Pastor Tony Clark from Virginia delivered a sermon at California’s Harvest megachurch on Sunday, sharing two reasons why Jesus allows storms in believers’ lives. How Christians come through those storms determines how they worship God, he said.
There are two main reasons why God allows storms in believers’ lives, Clark, pastor of Calvary Chapel Newport News in Virginia, told the congregation after Harvest pastor Greg Laurie introduced him to his congregation.
There are “storms of correction,” Clark shared, using the example of Jonah from the Old Testament.
Jonah knows this storm, the pastor said. God asked him to go and preach to the Ninevites, who were known to be cruel people, he added, explaining that Jonah perhaps didn’t want God to forgive such people.
In today’s context, it could be something like God asking a Christian to go to the Islamic State terror group in Syria and Iraq to preach the Gospel, Clark said.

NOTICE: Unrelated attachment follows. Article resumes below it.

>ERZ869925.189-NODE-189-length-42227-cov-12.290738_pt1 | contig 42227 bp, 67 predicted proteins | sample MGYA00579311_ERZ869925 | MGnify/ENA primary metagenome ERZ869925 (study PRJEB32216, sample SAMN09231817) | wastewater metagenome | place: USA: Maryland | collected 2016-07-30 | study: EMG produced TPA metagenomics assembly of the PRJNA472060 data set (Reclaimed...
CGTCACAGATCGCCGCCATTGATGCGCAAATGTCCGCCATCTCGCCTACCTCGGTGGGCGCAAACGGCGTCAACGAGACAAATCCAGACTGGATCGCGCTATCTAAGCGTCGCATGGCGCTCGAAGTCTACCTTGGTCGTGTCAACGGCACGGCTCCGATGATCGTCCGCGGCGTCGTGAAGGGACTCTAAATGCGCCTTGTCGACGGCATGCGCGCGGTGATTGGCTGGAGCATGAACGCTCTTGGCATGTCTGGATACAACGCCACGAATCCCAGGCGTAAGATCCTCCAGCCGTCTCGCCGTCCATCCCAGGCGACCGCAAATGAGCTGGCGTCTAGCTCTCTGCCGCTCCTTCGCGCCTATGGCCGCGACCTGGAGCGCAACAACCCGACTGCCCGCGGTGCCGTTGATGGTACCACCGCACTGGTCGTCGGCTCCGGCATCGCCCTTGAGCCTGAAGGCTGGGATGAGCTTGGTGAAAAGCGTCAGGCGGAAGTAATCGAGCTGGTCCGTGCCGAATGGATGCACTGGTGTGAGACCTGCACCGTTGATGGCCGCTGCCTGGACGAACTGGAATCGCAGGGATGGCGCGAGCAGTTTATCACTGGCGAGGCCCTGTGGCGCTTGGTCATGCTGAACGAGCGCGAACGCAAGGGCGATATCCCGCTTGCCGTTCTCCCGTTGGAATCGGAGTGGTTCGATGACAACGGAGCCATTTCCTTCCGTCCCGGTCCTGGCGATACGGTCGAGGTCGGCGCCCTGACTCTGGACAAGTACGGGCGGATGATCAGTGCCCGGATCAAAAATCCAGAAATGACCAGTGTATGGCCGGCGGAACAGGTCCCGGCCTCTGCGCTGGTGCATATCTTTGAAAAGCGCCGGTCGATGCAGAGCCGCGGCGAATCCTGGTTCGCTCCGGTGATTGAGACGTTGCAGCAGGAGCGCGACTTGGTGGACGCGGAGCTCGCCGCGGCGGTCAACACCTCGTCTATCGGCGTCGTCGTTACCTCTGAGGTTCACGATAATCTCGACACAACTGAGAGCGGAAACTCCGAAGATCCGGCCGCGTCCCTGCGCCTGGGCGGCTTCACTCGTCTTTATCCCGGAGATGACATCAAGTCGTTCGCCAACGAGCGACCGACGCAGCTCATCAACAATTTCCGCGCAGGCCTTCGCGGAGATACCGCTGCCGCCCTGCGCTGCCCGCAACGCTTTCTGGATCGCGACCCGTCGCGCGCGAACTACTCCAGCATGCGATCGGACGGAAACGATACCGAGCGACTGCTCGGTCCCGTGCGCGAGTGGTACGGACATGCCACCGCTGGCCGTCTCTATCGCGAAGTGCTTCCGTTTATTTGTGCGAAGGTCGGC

Jonah got into a boat and started in a different direction, and “God sent a storm of correction,” he told the congregation.
A good thing about a storm of correction is that God creates a “fish” to swallow us and then spit us out on the land where we were supposed to go from the start, the pastor explained.
There are also “storms of protection,” the pastor said, defining it as a storm that God allows “to blow into our lives to protect us from something that would harm us spiritually.”
Clark read Matthew 14:22, 23: “Immediately Jesus made the disciples get into the boat and go on ahead of him to the other side, while he dismissed the crowd. After he had dismissed them, he went up on a mountainside by himself to pray. Later that night, he was there alone.”
He asked why did God urge His disciples to get into a boat and go away immediately after feeding 5,000 men? “What was so urgent?”
Read more at http://www.christianpost.com/news/pastor-tony-clark-says-god-sends-storms-of-correction-and-storms-of-protection-in-believers-lives-in-sermon-at-harvest-church-141447/#04vGuH4w3qSj21l6.99
SOURCE: Christian Post – Anugrah Komar